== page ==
Clerk, Chicago Coalition for Homeless team up to reach disenfranchised
FOR IMMEDIATE RELEASE
Monday, September 22, 2008
- Clerk Orr's office
- Chicago Coalition for the Homeless
In an effort to increase voter registration among low-wage and homeless voters, the Cook County Clerk's office has trained staff and volunteers who work with 27 homeless shelters, soup kitchens and transitional housing programs.
"Voting is a right everyone should exercise, including the homeless," Orr said. "We need to dispel the myth that you need a roof over your head to be qualified to vote."
The deadline to register to vote for the Nov. 4 election is just two weeks away. Voter registration ends Oct. 7.
For this registration effort, Orr teamed up with the Chicago Coalition for the Homeless, which mobilized service providers and volunteers from suburban Cook County and Chicago. Nearly 60 people were trained Sept. 16. The trainees work with groups that serve families, older youth and adults, including Inner Voice, The Night Ministry, Teen Living Programs, Thresholds, South Suburban PADS and West Suburban PADS.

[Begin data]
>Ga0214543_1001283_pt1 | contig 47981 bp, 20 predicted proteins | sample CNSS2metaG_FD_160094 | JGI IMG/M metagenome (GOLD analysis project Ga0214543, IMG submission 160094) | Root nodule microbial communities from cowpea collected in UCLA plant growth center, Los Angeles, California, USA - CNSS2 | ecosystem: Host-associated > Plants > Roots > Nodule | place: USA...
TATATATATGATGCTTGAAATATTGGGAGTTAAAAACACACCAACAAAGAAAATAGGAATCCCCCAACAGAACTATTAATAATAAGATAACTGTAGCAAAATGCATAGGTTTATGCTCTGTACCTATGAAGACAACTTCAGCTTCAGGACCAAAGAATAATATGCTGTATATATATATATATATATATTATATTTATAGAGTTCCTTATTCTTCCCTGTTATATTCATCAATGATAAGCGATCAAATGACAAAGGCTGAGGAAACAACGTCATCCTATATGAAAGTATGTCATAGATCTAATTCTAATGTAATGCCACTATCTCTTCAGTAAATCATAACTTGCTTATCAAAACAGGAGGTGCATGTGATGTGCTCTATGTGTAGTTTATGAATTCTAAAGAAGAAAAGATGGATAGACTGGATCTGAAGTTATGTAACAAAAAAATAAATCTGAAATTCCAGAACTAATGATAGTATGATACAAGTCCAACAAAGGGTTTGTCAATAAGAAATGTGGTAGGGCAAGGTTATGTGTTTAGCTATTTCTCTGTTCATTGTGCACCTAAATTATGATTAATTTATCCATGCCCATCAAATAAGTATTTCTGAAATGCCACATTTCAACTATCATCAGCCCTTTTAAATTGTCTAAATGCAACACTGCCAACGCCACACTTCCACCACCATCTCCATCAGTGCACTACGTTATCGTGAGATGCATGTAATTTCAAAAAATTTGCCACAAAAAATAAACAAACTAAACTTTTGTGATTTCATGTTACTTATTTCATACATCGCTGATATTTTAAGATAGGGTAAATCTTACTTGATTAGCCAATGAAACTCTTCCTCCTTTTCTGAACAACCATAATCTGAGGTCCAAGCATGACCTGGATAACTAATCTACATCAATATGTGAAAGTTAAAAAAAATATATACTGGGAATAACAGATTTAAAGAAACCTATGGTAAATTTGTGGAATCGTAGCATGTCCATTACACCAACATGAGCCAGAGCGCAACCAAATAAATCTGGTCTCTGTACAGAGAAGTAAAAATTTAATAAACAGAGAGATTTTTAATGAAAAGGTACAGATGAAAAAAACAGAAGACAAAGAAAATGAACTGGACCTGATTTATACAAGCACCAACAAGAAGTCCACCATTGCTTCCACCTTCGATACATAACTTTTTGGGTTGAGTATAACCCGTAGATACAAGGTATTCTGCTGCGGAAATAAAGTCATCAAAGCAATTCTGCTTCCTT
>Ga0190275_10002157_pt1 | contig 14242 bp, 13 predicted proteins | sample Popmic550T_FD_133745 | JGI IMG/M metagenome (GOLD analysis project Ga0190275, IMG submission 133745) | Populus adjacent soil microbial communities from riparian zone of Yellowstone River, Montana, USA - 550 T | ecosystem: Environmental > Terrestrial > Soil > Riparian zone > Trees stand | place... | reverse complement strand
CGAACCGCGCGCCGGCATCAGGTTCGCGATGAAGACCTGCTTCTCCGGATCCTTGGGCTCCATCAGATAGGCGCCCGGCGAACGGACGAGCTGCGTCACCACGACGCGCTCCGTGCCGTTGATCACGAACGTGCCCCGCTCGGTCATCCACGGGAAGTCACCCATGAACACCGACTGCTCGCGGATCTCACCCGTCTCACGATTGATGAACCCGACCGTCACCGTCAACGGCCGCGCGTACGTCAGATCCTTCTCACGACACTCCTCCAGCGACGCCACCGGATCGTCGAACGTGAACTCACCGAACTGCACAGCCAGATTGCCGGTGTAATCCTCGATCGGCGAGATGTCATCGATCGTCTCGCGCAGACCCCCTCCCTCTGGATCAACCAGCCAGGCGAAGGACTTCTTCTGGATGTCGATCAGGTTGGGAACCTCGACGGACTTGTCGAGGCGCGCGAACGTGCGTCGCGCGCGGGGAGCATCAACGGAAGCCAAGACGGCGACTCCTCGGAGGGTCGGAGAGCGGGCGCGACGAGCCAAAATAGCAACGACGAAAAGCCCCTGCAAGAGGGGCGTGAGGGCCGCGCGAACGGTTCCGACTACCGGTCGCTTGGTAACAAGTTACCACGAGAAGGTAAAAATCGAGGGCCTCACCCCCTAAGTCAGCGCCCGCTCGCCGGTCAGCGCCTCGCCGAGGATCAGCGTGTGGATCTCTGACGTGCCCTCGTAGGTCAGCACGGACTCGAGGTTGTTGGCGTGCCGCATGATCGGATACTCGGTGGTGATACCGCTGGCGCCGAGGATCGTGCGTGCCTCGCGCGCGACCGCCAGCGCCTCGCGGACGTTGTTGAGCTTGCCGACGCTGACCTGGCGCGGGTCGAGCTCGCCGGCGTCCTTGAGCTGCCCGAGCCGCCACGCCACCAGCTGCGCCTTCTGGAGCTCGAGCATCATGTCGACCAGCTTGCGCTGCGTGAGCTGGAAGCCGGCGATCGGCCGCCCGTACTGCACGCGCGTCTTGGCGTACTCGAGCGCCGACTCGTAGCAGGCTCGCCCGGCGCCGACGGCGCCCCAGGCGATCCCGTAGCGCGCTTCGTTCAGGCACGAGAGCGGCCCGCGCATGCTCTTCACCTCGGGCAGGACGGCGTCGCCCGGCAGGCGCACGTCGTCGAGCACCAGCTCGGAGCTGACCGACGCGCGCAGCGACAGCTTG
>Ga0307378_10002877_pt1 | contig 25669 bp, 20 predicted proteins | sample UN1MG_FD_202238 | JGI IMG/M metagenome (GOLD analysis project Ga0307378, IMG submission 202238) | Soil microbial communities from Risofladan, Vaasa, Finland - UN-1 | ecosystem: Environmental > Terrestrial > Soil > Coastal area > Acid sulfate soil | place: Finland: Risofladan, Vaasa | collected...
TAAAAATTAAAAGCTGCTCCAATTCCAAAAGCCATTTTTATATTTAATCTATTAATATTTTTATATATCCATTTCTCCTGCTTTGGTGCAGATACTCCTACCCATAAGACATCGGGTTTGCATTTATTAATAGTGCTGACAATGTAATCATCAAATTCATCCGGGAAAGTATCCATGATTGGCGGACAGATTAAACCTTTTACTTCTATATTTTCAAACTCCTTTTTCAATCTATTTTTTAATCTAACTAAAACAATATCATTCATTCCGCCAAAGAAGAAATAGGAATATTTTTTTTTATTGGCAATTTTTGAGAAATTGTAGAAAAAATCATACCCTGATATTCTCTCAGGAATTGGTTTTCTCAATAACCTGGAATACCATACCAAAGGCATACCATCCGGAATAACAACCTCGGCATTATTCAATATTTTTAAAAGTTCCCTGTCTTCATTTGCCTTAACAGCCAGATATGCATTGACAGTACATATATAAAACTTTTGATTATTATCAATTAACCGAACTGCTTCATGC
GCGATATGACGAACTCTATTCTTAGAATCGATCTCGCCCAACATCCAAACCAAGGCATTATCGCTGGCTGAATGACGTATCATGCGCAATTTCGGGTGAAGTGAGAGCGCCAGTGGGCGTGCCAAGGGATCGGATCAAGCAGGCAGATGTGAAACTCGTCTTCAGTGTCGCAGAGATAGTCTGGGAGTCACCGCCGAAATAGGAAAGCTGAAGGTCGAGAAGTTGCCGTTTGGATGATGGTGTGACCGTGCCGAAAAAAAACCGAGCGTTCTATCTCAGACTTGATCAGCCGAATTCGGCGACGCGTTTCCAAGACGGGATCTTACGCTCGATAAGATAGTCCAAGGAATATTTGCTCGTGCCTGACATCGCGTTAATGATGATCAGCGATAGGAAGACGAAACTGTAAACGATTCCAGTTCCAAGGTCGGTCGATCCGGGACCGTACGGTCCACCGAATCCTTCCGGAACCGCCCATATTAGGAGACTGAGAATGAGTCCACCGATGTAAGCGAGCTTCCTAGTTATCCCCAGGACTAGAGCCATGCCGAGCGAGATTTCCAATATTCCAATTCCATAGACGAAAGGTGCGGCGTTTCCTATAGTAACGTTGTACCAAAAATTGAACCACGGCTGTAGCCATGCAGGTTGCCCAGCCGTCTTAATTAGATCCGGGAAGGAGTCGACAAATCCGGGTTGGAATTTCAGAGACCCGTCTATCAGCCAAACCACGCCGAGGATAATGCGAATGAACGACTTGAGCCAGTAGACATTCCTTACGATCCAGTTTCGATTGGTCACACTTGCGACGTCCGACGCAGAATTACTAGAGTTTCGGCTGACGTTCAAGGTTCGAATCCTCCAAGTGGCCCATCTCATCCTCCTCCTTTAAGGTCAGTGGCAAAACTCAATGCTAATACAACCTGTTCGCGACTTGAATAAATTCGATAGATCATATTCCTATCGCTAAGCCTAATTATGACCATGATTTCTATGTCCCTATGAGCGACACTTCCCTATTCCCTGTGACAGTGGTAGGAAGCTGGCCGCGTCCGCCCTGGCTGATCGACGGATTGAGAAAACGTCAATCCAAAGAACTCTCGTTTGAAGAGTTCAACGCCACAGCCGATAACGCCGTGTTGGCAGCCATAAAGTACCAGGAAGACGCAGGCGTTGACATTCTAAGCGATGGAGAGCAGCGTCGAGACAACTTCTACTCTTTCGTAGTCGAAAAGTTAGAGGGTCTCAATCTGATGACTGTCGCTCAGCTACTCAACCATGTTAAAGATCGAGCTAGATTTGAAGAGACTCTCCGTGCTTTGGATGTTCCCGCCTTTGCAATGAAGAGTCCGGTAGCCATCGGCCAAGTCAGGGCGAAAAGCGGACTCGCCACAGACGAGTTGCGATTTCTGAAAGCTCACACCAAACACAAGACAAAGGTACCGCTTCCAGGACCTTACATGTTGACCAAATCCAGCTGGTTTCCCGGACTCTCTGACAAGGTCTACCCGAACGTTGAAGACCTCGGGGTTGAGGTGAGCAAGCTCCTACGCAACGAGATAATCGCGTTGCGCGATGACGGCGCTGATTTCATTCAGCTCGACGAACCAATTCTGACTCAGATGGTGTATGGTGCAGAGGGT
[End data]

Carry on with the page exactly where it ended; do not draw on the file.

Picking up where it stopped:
On a typical night, 21,078 people are homeless in Chicago, according to a 2006 CCH study. As measured by families, Chicago Public Schools reported a record homeless enrollment in 2007-08 of 10,642 students, 9% more than the year before. More than 22,300 homeless students are enrolled across Illinois. Homeless people include those who live doubled-up in someone else's home out of economic necessity; only 22% were housed in shelters, according to the coalition study.
"We may be homeless, but we're not hopeless. We need to stand up and be counted," said Chicago Coalition for the Homeless executive director Ed Shurna.
Like all voters, homeless voters need to meet the following qualifications: Be a U.S. citizen; be at least 18 years old by Election Day; and have been a resident of their precinct at least 30 days prior to the election. Two forms of identification are needed when registering to vote.
The homeless often face extra barriers when they seek to register because they may lack a valid mailing address or appropriate identification. A valid mailing address is necessary because a canvass card is sent in the mail after a registration is processed. If that card is returned as undeliverable, and a second notice also fails, the person's name will be removed from the rolls.
To ensure homeless voters get registered, they can use the address of a relative's home, or the shelter, church or soup kitchen they frequent.